Like a river, this flow-in matter certainly can feel just as deep and fast. A very common and a great example for this type of flow is mail. Bills or junk mail, letters or statements: WHAT is not as important as what you DO with it. Leaving the mail in the mailbox is not an option, unfortunately (although I admit I have tried this!). Mail will keep flowing in. I repeat: the only way to stay organized (turn the watermill thus creating energy) is to make sure there is also a flow-out. There must be a flow-out.

For junk mail, the best flow-out is the garbage can or recycle bin. It can’t be put any more simply. And this is where your emotions come in, you must learn to flow-out the matter that you simply don’t have room - or time- for.

Try to recognize every piece of matter inside your space as flow-in matter. If it came in, then it has begun the flow process. Which things are creating life energy? Which things aren't and need to move out?


Reservoirs are another type of flow, a resting place for water that flows in and EVENTUALLY flows out. Sometimes with flow-in matter, there needs to be a reservoir before the flow-out. In this case your "stuff" is more like a reservoir rather than a watermill. Make no mistake: whatever matter you do not flow-out immediately (watermill) must be kept in a reservoir. If the gates never open, can a reservoir flood? Flooding equals disorganization. Reservoirs are designed very carefully. They are made to a specific size and form. Once again and most importantly, there is always a purpose for them: energy. Reservoirs with no purpose are otherwise known in the organizing world as clutter.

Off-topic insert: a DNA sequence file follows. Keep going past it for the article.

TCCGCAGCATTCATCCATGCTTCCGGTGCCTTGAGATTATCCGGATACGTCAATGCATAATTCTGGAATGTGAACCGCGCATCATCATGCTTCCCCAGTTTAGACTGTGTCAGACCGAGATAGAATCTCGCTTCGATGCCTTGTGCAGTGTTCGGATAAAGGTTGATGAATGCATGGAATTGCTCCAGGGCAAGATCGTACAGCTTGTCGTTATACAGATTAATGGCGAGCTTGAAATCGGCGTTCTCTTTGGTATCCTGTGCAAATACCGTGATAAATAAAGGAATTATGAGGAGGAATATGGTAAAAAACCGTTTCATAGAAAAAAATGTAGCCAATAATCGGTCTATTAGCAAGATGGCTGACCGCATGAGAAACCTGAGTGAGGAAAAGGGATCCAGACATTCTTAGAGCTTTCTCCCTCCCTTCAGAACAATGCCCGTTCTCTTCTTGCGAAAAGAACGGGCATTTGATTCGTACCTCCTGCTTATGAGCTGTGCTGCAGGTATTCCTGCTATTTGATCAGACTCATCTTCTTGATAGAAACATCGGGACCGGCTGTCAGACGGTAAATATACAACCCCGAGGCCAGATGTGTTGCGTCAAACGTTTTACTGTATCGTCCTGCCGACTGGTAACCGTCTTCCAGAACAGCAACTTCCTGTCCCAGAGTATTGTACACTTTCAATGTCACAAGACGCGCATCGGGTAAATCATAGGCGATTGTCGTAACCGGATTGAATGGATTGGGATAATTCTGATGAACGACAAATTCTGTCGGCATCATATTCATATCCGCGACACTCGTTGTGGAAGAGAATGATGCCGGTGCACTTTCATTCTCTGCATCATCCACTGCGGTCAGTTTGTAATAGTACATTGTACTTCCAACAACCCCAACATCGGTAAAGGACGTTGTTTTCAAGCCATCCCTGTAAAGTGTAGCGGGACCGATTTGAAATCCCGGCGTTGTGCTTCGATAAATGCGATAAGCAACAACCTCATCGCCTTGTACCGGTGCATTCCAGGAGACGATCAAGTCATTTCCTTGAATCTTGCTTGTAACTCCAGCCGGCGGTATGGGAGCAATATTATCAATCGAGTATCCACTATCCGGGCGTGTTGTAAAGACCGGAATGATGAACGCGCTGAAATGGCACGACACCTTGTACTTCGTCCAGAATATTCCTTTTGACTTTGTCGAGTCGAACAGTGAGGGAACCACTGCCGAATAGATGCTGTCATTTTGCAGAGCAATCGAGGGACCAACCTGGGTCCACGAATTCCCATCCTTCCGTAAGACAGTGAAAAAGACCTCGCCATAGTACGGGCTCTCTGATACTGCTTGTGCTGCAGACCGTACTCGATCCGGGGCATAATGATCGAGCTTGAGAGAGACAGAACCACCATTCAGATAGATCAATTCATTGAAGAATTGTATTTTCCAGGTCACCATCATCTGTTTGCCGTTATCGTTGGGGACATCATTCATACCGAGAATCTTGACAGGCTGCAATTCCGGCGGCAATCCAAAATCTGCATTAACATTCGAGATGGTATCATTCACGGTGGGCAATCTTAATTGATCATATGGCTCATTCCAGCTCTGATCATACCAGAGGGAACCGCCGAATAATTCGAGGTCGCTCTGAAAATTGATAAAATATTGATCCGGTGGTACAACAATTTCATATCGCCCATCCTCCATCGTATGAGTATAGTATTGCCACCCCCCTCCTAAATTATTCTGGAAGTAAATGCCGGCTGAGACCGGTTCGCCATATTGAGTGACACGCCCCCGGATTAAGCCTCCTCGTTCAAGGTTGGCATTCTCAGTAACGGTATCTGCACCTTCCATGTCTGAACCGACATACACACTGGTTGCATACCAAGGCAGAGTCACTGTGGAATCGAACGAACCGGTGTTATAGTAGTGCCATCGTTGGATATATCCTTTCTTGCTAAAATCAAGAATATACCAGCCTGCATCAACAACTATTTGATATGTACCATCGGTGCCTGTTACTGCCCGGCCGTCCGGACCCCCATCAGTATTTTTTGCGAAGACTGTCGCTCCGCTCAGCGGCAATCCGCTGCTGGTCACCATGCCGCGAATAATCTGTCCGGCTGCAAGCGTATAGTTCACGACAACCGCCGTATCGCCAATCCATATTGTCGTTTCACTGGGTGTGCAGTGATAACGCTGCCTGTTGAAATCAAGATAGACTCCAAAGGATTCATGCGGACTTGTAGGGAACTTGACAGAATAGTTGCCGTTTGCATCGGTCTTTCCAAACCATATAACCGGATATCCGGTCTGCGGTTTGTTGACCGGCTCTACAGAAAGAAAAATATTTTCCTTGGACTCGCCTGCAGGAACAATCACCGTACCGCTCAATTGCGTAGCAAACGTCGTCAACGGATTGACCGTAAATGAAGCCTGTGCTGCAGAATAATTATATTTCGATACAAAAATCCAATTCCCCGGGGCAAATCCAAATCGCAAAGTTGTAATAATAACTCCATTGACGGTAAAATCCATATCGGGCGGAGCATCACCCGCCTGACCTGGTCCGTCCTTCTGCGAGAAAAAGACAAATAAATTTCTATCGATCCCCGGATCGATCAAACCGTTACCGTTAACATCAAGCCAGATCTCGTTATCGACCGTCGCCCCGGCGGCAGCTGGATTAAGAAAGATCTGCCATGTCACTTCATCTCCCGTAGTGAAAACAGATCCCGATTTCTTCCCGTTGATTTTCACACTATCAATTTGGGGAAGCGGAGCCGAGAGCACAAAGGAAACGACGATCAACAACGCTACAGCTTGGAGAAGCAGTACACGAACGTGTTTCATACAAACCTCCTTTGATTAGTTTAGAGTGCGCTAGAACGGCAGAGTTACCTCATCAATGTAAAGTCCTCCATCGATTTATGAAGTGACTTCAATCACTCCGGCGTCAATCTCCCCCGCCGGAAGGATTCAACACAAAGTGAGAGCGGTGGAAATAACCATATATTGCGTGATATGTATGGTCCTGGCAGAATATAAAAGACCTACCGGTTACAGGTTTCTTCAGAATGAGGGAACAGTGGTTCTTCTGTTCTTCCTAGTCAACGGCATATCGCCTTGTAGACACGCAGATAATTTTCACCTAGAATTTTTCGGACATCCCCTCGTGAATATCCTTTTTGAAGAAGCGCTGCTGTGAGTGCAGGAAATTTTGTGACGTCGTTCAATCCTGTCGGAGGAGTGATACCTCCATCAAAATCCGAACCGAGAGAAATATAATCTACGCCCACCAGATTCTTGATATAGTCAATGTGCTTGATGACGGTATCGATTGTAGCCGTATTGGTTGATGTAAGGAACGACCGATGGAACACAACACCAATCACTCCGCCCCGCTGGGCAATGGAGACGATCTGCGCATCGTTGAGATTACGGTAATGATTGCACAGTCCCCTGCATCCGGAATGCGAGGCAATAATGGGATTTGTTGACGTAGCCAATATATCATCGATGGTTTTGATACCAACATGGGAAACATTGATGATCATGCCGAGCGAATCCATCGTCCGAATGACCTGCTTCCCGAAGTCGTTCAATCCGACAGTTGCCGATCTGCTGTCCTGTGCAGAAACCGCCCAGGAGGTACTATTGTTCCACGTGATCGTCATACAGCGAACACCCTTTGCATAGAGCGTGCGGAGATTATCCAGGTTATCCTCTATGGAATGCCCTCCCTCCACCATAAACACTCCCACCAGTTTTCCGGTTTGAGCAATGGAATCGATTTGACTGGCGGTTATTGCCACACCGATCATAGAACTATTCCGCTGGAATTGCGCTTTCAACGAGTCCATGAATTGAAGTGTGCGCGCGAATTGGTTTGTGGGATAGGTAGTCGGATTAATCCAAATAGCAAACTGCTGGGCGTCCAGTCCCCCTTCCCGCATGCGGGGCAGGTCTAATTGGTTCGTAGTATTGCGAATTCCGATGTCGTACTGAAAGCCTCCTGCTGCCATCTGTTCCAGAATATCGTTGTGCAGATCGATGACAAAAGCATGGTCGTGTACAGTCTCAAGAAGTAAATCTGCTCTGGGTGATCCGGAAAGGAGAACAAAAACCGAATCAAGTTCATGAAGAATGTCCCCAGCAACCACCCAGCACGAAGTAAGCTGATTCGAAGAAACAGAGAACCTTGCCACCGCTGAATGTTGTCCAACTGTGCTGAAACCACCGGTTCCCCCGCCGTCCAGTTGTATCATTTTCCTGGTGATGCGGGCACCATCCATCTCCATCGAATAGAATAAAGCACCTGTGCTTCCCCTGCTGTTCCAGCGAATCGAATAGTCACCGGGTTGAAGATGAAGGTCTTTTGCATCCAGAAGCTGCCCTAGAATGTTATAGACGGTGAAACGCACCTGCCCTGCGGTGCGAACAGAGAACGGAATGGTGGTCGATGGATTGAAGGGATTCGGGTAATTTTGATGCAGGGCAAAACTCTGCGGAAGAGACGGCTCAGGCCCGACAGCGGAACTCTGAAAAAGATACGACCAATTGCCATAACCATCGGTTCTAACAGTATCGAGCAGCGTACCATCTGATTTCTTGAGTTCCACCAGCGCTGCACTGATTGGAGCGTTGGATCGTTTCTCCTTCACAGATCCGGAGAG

When it comes to organizing, reservoirs are not always necessary and can be abused. Each reservoir you create must in turn create for you positive energy, because it is taking the place of the more-efficient watermill. Continuing with the mail example: if bills arrive at different intervals throughout the month but you only pay them at the end of the month, a reservoir is needed to keep these bills together in a specific place until the time you pay them, at which time they will flow out.

This reservoir serves a purpose. Just as a reservoir of water is stored in one place and builds up to hold a specific amount of water for the purpose of creating energy, so will every reservoir you create do the same and in turn create positive energy in your life. As in the example, once paid, your reservoir of bills creates energy: a moving force in your life to keep your utilities on and your home in your name. It was worth it.

Are you a coupon-clipper? Or how about just saving the coupon packet that comes in the mail so you can someday go through it? The emotion involved: you want to be frugal. Bless you. Here is a reservoir. Is it being used or abused? A coupon mailer flows in from the mailbox. Best-case scenario: coupons are mulled over, some clipped and kept. Is there a specific place for these coupons? Is there a flow-out? Does this reservoir create energy for your life? Was it worth it? If you have created this reservoir and it is un-needed (should be a watermill), these questions may make you feel emotional. It is not wasteful to give the time it takes to go through coupons and clip them (energy) and then create the reservoir by storing them IF you end up using them as intended (flow-out) and save enough money doing so to make it worth it.